Some people love jigsaw puzzles – they’ll work on them for hours and hours. When you’re doing a puzzle, you need some clues to figure out how the pieces fit together. You’ve got the picture on the box, its colours and shapes. Another clue is the edge of the pieces – it’s always helpful to find the edges and corners. Then there are also the shapes of the puzzle pieces – some shapes just won’t fit. Taking all the clues together you can eventually finish the puzzle.
Theology is much like putting a jigsaw puzzle together. There are all these different pieces. They do fit, but we don’t always right away realize how. The key is to pay attention to the clues. These are given to us in Scripture.
One of the most consequential issues in theology has to do with faith’s activity. This is because of the role of faith in justification. This doctrine has to do with God declaring us righteous on account of what Christ has done in his life and death. When it comes to justification, Scripture teaches we’re justified by faith alone. But what does “by faith” really mean? What does faith do in our justification? What is faith’s activity?
Historically, the churches of the Reformation have had a clear answer to that question. Faith’s activity in justification is resting and trusting in Christ alone. The individual stops trying to earn God’s favour and instead looks to Christ and receives his righteousness and forgiveness. So you could also say that faith is merely receptive in justification. It receives what Christ offers for our justification. Faith is like your open hands into which are placed a gift from someone else. This is why Romans 3:25, in the context of the basis of our justification, speaks about Christ’s redemption as something “to be received by faith.”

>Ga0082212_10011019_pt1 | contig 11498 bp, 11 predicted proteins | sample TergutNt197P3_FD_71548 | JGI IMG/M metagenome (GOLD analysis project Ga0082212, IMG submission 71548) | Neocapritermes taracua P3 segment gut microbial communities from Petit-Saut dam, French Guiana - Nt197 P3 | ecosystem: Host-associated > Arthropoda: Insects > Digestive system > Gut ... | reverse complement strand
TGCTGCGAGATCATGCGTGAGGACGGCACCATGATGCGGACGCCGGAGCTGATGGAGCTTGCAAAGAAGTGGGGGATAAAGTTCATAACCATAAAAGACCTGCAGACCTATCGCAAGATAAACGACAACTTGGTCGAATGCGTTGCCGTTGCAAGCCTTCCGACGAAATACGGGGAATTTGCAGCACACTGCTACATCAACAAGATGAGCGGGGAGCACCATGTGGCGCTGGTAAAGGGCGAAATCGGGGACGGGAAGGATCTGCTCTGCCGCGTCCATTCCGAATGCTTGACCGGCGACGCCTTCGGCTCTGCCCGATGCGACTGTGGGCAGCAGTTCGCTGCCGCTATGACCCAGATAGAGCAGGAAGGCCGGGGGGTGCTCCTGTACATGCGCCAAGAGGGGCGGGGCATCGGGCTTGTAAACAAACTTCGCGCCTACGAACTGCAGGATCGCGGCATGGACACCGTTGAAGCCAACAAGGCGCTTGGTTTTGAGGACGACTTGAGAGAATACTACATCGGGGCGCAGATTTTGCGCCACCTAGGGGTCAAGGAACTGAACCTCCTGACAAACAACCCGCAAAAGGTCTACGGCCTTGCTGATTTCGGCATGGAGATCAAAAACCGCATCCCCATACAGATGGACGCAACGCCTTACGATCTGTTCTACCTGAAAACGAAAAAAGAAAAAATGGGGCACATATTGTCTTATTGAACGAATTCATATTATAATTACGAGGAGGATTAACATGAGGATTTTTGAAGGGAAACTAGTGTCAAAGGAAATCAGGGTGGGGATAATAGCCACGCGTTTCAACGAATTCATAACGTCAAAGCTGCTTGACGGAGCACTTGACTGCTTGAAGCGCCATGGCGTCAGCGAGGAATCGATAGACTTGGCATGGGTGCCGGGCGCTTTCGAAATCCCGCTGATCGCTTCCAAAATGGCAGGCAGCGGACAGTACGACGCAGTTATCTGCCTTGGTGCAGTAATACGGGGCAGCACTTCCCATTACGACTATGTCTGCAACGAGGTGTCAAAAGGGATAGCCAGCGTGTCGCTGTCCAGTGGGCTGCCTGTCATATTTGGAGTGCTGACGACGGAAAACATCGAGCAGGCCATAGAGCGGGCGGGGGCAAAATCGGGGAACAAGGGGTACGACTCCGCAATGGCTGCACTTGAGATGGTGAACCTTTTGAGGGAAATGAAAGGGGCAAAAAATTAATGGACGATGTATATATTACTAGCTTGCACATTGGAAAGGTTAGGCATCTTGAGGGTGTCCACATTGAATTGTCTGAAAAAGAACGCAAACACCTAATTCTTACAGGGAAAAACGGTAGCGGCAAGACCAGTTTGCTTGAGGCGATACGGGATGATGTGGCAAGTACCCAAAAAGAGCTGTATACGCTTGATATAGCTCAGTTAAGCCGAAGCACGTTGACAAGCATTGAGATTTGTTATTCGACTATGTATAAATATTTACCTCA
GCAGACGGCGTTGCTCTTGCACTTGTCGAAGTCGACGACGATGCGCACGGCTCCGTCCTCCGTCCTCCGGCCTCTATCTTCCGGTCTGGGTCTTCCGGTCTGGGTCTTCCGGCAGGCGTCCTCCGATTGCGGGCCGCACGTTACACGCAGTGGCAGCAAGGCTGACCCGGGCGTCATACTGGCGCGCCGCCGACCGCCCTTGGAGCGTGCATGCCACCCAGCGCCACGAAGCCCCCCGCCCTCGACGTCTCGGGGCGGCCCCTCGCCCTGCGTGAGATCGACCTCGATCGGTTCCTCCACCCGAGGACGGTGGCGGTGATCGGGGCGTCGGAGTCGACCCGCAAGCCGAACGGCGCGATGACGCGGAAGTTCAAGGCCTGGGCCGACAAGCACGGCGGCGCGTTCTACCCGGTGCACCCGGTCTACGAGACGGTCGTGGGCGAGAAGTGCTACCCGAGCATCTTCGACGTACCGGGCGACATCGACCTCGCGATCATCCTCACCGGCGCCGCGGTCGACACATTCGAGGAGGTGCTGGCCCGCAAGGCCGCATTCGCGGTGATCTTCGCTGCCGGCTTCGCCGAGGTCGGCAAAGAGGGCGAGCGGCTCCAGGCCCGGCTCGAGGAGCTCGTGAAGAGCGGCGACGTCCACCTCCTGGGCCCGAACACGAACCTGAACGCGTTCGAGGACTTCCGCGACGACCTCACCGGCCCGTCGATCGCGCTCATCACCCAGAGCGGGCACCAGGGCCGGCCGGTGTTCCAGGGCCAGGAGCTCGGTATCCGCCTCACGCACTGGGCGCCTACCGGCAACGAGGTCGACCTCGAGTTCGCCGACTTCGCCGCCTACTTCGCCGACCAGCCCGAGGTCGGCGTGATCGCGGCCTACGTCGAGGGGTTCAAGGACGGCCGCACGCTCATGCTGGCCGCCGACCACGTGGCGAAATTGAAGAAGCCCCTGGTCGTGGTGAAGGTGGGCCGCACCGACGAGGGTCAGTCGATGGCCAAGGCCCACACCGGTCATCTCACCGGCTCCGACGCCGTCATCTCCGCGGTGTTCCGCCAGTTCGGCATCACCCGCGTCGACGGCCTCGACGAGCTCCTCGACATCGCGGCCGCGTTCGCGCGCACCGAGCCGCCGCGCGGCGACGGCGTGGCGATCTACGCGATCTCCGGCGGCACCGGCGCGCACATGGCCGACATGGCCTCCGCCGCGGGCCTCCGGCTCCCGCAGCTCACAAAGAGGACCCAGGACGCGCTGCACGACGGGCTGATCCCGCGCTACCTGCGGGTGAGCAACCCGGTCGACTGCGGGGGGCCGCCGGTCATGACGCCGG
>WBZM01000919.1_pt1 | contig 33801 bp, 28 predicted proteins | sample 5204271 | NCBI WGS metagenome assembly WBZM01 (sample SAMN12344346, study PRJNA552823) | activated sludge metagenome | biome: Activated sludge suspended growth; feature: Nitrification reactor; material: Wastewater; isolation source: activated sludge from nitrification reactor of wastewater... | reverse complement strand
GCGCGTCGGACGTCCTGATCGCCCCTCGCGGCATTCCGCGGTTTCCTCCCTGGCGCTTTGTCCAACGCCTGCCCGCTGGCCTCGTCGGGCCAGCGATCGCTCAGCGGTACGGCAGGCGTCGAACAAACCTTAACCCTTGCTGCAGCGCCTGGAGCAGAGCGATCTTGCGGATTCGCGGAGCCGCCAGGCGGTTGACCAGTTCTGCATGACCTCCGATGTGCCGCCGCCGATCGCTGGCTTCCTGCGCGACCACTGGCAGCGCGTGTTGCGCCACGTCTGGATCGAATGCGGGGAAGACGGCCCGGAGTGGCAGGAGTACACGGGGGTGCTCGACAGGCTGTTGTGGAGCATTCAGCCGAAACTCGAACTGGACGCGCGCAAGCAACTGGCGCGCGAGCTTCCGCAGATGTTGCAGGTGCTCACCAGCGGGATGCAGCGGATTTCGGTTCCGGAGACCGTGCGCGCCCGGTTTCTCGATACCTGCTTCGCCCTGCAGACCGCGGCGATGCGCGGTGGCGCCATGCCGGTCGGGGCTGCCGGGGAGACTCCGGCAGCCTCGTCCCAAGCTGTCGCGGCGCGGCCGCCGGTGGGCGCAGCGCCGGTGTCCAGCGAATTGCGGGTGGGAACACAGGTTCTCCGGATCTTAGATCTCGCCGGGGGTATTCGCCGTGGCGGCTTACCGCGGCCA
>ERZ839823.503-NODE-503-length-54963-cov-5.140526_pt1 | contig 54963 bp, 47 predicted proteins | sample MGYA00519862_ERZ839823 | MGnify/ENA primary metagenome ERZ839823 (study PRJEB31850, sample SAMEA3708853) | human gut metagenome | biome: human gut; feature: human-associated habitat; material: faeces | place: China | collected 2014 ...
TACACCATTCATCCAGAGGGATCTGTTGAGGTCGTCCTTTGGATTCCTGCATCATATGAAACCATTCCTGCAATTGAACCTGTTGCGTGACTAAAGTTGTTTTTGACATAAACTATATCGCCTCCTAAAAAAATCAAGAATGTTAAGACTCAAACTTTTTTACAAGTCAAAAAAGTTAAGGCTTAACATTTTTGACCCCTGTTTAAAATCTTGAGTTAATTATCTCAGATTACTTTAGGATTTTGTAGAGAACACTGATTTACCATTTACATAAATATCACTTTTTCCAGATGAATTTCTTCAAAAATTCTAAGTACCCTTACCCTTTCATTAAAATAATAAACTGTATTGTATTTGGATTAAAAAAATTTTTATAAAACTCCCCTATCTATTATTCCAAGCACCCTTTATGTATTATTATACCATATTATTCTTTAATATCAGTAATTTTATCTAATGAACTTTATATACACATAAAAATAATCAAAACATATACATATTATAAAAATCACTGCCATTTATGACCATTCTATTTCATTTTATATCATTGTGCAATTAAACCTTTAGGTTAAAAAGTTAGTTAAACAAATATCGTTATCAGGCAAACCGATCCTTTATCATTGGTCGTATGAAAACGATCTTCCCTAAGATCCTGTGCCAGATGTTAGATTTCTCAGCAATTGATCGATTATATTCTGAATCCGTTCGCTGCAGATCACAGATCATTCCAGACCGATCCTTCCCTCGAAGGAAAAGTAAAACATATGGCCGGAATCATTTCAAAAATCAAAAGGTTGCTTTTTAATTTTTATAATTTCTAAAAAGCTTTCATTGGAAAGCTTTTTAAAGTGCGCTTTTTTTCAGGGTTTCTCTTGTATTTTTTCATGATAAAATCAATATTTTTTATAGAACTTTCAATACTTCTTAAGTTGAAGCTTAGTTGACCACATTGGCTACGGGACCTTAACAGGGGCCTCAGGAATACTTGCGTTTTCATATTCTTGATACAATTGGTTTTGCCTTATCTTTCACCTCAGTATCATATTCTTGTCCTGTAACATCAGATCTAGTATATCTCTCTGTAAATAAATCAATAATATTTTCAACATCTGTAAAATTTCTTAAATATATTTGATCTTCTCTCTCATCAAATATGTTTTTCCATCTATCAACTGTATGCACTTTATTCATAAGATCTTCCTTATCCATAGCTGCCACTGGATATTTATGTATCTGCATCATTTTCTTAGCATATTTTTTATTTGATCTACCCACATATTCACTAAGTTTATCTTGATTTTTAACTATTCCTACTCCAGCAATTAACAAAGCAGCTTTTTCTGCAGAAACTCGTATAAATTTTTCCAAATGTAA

But then there are other passages which seem to insist that faith does more than just receiving. One of those passages is Galatians 5:6, “For in Christ Jesus neither circumcision nor uncircumcision counts for anything, but only faith working through love.” This passage seems to be saying that what really counts for something is faith being active in love. This has led Roman Catholics and others to argue that faith’s activity in justification is not merely receptive. Faith is also “working through love.” Read More»
Wes Bredenhof | “What Does Faith Do? It Depends” | February 21, 2023
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